The following resources will continue to educate your management about mobile devices and mobile application security: mobile platform security, mobile protocols and security, mobile security vulnerabilities, and related technologies and their security. Related technologies can include hardware and software that are needed to interoperate with mobile devices and mobile applications. Include an overview of these topics in your report.
Use Mobile Application and Architecture Considerations to review the architecture considerations for mobile applications and architecture. Then, in your report to senior management, include those that are relevant to your mobile application. Address the following questions:
1. What is the design of the architecture (network infrastructure, web services, trust boundaries, third-party APIs, etc.)?
2. What are the common hardware components?
3. What are the authentication specifics?
4. What should or shouldn’t the app do?
You will include this information in your report.
When you have completed the work for Section 1, describing the architecture for your app, move on to the next step, where you will define the requirements for the app.
Step 2: Define the Requirements for Your Mobile Application
In the previous step, you described your app’s architecture. For Step 2 and in the second section of your report, you will define what purpose the mobile app serves from a business perspective and what data the app will store, transmit, and receive. It’s also important to include a data flow diagram to determine exactly how data is handled and managed by the application. You can use fictional information or model it after a real-world application. Here are some questions to consider as you define your requirements:
• What is the business function of the app?
• What data does the application store/process (provide data flow diagram)?
o This diagram should outline network, device file system, and application data flows
o How is data transmitted between third-party APIs and app(s)?
o Will there be remote access and connectivity? Read this resource about mobile VPN security, and include any of these security issues in your report.
o Are there different data-handling requirements between different mobile platforms? (iOS/Android/Blackberry/Windows/J2ME)
o Does the app use cloud storage APIs (e.g., Dropbox, Google Drive, iCloud, Lookout) for device data backups?
o Does personal data intermingle with corporate data?
o Is there specific business logic built into the app to process data?
• What does the data give you (or an attacker) access to? Think about data at rest and data in motion as they relate to your app. Do stored credentials provide authentication? Do stored keys allow attackers to break crypto functions (data integrity)?
• Third-party data: Is it being stored and/or transmitted? What are the privacy requirements of user data? Consider, for example, a unique device identifier (UDID) or geolocation being transmitted to a third party. Are there regulatory requirements to meet specific-to-user privacy?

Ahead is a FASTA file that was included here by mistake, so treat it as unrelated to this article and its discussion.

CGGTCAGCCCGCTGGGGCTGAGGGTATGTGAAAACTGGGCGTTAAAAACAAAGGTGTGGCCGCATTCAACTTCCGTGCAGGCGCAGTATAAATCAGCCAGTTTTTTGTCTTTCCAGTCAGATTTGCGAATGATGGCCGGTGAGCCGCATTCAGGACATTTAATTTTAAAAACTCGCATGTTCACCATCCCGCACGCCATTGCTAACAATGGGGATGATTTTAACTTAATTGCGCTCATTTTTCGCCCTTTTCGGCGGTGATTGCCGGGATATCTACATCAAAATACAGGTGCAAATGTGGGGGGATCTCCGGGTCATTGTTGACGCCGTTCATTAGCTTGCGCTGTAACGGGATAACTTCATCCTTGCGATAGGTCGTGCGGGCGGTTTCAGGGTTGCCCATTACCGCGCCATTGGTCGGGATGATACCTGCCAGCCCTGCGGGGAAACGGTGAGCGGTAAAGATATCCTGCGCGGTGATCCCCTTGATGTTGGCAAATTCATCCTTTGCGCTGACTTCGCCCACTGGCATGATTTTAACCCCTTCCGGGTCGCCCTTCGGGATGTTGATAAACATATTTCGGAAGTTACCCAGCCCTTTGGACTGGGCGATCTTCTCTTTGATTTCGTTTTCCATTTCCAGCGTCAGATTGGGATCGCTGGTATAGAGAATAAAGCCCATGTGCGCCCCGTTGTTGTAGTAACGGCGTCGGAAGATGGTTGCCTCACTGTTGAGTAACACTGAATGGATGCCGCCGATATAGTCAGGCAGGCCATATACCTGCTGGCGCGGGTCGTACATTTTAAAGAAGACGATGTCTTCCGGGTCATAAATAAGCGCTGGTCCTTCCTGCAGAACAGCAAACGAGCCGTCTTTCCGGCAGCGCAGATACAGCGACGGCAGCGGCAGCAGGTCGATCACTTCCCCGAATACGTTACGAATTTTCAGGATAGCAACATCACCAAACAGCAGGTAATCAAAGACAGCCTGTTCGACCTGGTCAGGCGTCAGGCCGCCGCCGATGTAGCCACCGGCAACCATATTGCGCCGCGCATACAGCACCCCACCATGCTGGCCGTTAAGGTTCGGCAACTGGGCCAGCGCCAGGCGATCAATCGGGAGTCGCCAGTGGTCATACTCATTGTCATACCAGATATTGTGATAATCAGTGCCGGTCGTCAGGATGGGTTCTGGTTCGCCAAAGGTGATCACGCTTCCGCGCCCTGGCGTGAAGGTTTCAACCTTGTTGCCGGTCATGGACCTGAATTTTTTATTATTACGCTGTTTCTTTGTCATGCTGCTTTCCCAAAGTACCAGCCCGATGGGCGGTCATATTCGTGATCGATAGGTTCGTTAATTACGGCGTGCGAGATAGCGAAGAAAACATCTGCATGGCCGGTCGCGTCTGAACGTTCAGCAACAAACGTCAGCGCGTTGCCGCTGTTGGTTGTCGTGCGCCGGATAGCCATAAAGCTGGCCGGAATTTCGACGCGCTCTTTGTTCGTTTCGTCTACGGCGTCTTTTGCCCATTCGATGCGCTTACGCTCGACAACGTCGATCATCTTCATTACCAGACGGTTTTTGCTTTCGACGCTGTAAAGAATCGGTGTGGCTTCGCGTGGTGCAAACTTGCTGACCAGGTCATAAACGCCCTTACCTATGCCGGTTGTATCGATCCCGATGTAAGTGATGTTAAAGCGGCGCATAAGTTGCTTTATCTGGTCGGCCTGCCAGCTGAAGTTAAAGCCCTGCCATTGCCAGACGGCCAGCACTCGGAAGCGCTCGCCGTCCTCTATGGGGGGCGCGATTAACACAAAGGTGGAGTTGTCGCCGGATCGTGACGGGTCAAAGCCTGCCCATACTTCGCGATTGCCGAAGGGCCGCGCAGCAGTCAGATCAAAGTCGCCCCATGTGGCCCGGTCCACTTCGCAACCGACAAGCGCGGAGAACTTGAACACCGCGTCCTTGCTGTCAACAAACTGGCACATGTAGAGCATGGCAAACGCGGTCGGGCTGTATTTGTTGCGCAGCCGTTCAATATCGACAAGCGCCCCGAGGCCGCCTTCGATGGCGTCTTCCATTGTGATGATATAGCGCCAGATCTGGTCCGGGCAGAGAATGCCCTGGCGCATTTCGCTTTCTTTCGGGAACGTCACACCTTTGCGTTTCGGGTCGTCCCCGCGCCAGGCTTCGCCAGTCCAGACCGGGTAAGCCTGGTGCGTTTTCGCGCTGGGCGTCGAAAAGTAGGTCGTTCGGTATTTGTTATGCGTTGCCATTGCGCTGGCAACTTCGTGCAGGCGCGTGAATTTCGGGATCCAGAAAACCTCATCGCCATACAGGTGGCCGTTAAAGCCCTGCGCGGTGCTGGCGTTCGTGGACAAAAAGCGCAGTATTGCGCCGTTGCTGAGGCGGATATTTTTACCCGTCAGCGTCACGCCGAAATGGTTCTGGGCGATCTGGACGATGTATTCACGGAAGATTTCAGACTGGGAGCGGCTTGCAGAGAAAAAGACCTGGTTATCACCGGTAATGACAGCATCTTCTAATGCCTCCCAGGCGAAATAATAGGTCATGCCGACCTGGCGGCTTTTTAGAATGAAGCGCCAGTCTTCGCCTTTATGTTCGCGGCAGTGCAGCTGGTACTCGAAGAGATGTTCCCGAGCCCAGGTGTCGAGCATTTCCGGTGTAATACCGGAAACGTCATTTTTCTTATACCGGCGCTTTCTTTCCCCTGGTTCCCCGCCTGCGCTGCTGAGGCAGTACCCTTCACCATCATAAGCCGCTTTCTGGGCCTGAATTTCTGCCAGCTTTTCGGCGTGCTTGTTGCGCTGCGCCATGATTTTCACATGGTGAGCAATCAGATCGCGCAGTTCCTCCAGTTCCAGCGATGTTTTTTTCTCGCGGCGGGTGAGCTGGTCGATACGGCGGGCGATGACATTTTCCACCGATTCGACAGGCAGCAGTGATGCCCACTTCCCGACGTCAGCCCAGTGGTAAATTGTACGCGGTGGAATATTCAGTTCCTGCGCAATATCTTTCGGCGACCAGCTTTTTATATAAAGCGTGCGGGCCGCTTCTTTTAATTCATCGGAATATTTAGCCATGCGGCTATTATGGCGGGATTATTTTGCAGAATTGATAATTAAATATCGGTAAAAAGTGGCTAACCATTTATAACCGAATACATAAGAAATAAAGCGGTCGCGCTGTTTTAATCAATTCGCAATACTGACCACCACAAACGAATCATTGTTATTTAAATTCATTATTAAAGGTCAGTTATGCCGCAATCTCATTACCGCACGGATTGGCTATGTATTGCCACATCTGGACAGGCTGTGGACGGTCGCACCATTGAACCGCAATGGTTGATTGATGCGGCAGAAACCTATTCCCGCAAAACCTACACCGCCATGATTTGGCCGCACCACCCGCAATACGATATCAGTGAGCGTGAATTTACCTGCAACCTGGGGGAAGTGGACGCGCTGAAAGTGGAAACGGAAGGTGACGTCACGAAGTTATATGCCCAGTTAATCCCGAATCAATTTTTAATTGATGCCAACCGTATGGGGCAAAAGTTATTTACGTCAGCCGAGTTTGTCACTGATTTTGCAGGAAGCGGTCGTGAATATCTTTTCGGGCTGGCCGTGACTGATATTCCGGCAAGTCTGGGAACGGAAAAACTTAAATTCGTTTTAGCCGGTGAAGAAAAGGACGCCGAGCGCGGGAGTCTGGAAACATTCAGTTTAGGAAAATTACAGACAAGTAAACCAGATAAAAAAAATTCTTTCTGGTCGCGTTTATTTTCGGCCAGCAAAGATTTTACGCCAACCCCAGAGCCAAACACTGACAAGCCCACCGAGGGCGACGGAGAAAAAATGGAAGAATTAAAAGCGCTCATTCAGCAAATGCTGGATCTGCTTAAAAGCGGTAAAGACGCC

• How does other data on the device affect the app? Consider, for example, authentication credentials shared between apps.
• Compare the impacts of jailbroken devices (i.e., a device with hacked or bypassed digital rights software) and non-jailbroken devices. How does the differences affect app data? This can also relate to threat agent identification.
When you have defined the requirements, move to the next step, where you will identify any threats to the app’s operation.
Step 3: Identify Threats and Threat Agents
Now that you have identified the mobile app’s requirements, you will define its threats. In Section 3 of the report, you will identify possible threats to the mobile application and also identify the threat agents. Additionally, you will outline the process for defining what threats apply to your mobile application.
For an example of threat agent identification, review Threat Agent Identification Example.
For a list of threat agents, review List of Threat Agents.
After you’ve identified threats and threat agents, move to the next step, where you will consider the kinds of ways an attacker might use to reach your app’s data.
Step 4: Identify Methods of Attack
In the previous step, you identified threat agents. In this step and in Section 4 of the report, you will identify different methods an attacker can use to reach the data. This data can be sensitive information to the device or something sensitive to the app itself. Read these resources on cyberattacks and provide senior management with an understanding of the possible methods of attack of your app.
When you have identified the attack methods, move to the next step, where you will analyze threats to your app.
Step 5: Analyze Mobile Application Threats
You just learned to identify threats and methods of attacks on mobile applications. Now, apply what you have learned by analyzing sample threats using tools in the lab. Identify threat agents and ways they may try to attack your mobile application. Review any previous resource that might help you.